Canada’s new mortgage rules

No doubt you’ve heard some news about Mr. Flaherty’s announcement yesterday regarding Canada’s new mortgage rules. If you haven’t, you can check it out in today’s Globe and Mail.

I’ve noticed, by a casual and highly unscientific poll of my friends Facebook updates, not everybody is excited by the change. Since I seem to be the only one that applauded quietly in my office when I read the news yesterday morning, I’ll stay quiet about it on Facebook.

Some experts say this will slow the housing market and cause existing sale prices to go down. Some say this will slow the economy, folks will buy less stuff.

I’m not an economist nor an expert at very much, but I’d be happy to list the reasons why I think this is a good move by Flaherty.

I’ve watched two of my friends lose their homes because they borrowed too heavily against it, and then owed more on it than the house was worth to sell. The new rules indicate that folks can borrow loans up to 85% against the value of their home, instead of the previous 90%. In the two cases I know about, my friends had simply spent more than they earned on a consistent basis. They’d bought new homes in a new subdivision and suddenly needed new furniture, new trees to plant outside, new vehicles, new, new, new. Jobs were rare, particularly those that paid reasonably well. In both cases, the women, who previously worked, couldn’t find jobs and wouldn’t work for minimum wage. Eventually, they both made consolidation loans against their home, up to 90% of the value. Seemed like an okay move when real estate was in a heyday, but they heydays didn’t last. One family lost their house (and marriage), the other is in the middle of bankruptcy filings.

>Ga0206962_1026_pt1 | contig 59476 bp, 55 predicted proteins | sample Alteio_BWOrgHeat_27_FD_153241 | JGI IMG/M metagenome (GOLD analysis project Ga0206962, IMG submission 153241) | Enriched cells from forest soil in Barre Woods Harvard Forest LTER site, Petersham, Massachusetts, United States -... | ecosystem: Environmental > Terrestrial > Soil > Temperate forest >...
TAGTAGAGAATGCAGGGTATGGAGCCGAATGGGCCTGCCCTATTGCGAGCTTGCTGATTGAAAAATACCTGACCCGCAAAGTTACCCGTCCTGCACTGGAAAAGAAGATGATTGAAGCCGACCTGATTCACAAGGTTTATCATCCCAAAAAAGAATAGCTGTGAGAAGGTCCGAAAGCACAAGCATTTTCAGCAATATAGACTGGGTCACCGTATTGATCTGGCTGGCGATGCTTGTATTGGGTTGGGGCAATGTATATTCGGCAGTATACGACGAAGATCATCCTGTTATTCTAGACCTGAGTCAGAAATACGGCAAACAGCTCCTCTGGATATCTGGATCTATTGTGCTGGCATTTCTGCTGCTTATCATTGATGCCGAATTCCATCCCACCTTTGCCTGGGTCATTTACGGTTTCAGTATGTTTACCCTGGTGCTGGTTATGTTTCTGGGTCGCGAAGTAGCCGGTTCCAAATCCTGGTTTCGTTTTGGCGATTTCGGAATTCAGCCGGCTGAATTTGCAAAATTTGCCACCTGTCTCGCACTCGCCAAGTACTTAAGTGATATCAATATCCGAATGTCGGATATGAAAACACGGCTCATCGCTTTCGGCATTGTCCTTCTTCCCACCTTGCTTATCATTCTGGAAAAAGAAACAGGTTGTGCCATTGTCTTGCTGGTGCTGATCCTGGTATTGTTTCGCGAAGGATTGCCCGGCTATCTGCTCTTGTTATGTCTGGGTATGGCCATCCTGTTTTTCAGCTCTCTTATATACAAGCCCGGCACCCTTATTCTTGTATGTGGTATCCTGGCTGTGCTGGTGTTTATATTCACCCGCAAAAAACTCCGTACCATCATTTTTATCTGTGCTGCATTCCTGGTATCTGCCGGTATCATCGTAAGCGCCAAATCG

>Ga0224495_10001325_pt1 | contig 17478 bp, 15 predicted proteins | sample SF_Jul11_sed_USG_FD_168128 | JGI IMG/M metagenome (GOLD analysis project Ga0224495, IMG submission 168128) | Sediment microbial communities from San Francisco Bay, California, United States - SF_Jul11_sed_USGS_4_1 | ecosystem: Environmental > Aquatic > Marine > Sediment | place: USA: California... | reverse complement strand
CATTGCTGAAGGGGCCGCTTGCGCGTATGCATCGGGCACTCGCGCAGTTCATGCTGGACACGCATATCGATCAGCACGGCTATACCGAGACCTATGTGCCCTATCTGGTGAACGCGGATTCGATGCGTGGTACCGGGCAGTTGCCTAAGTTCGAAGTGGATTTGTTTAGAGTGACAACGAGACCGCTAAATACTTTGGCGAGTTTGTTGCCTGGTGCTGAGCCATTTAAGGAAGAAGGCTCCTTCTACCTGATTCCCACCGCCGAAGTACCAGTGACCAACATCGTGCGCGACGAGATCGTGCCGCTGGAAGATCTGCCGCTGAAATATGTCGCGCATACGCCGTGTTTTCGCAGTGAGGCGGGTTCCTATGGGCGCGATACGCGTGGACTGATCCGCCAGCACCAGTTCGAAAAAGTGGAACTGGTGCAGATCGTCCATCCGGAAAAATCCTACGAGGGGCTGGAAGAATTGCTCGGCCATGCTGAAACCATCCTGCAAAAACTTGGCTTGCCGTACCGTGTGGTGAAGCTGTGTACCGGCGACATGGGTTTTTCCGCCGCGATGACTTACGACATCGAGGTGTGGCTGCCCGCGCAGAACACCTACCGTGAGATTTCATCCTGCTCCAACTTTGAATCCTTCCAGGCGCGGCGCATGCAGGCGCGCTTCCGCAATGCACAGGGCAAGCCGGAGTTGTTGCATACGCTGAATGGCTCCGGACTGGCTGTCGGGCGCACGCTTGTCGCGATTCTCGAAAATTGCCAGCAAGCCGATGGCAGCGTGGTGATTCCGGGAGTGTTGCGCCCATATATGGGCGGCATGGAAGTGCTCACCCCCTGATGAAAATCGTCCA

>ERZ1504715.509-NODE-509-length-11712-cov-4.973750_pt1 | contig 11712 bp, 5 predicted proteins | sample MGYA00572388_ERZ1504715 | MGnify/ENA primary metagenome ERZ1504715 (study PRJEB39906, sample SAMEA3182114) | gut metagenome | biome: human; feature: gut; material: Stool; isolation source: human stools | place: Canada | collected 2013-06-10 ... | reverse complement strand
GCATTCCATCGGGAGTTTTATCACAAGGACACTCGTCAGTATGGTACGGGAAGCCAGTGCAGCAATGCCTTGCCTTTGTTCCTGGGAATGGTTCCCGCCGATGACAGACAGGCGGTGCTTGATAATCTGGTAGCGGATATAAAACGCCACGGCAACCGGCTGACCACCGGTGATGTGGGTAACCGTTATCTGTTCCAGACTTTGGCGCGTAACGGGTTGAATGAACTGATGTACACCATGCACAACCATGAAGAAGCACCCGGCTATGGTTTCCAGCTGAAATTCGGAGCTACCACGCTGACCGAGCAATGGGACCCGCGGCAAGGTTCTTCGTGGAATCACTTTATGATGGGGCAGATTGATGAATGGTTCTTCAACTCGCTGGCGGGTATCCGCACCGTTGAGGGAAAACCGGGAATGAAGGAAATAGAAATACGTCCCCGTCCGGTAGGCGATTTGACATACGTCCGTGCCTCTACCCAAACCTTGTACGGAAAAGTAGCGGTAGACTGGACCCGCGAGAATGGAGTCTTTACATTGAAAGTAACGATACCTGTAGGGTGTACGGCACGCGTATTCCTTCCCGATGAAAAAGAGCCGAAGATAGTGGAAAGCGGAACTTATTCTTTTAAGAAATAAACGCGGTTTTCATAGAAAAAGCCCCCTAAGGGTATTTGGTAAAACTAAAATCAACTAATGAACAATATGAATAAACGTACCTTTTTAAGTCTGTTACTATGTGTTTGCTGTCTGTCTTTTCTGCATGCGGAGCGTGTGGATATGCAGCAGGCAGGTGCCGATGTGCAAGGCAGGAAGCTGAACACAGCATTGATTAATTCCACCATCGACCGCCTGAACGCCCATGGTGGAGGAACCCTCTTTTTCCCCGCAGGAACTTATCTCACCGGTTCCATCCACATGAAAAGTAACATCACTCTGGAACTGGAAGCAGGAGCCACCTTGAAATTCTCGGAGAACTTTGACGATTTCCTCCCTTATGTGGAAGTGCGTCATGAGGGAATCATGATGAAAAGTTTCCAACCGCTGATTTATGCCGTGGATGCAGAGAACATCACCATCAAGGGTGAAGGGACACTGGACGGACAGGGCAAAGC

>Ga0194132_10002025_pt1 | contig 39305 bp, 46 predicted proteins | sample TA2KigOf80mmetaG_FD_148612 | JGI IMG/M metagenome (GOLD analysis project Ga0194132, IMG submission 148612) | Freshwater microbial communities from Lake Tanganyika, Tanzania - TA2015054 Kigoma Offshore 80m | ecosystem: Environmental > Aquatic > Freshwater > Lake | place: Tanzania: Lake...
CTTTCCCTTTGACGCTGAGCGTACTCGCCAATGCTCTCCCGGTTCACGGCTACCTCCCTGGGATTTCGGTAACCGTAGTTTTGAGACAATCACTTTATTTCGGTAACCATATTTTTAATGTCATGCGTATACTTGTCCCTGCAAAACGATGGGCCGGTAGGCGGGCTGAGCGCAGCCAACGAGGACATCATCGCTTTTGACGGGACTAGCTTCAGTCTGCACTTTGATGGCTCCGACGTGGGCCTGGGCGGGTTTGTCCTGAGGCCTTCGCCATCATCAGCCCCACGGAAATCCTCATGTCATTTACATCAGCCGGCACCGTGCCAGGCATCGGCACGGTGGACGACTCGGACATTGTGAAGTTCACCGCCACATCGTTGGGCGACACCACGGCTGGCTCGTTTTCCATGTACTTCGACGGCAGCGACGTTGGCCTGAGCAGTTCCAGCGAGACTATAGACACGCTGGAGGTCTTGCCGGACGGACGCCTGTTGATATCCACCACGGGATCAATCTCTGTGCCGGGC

In my network of friends, I know two people who did this, and they both lost. That’s a 100% failure rate. How much safer will 85% be? I’m not convinced it’s much better, but it is a start.

If it’s safe to have a 20% downpayment and not trigger Canadian Mortgage and Housing Corporation (CMHC) insurance, isn’t 20% equity the magic number? Perhaps we’ll get there eventually.  Flaherty knows he can’t push too hard.

One of the biggest changes Flaherty made is changing the maximum amortization from 35 years to 30. Ok, I understand a longer amortization means you pay less week to week or month to month. For some, it may mean the difference of owning a home or not owning a home. Flaherty is saying if that’s the benchmark, then you can’t afford to own a home, at least, not yet. Rules aside, folks will find all sorts of creative ways to get around this kind of thing. Perhaps they’ll borrow money from a line of credit in order to make the payments, maybe they’ll borrow from friends or family, or sell investments. I’m not suggesting any of this is wise, I just know folks will find a way if they want something bad enough. I have about 37% equity in my home, and quite frankly, I tremble at times when I look at the remaining obligation I have. Some folks want to be in a home so bad, and they have no idea what the costs are to just maintain it, and to keep paying the mortgage month after month, and year after year. I’m looking forward to saying goodbye to this mortgage before I retire. Imagine paying a mortgage in your retirement?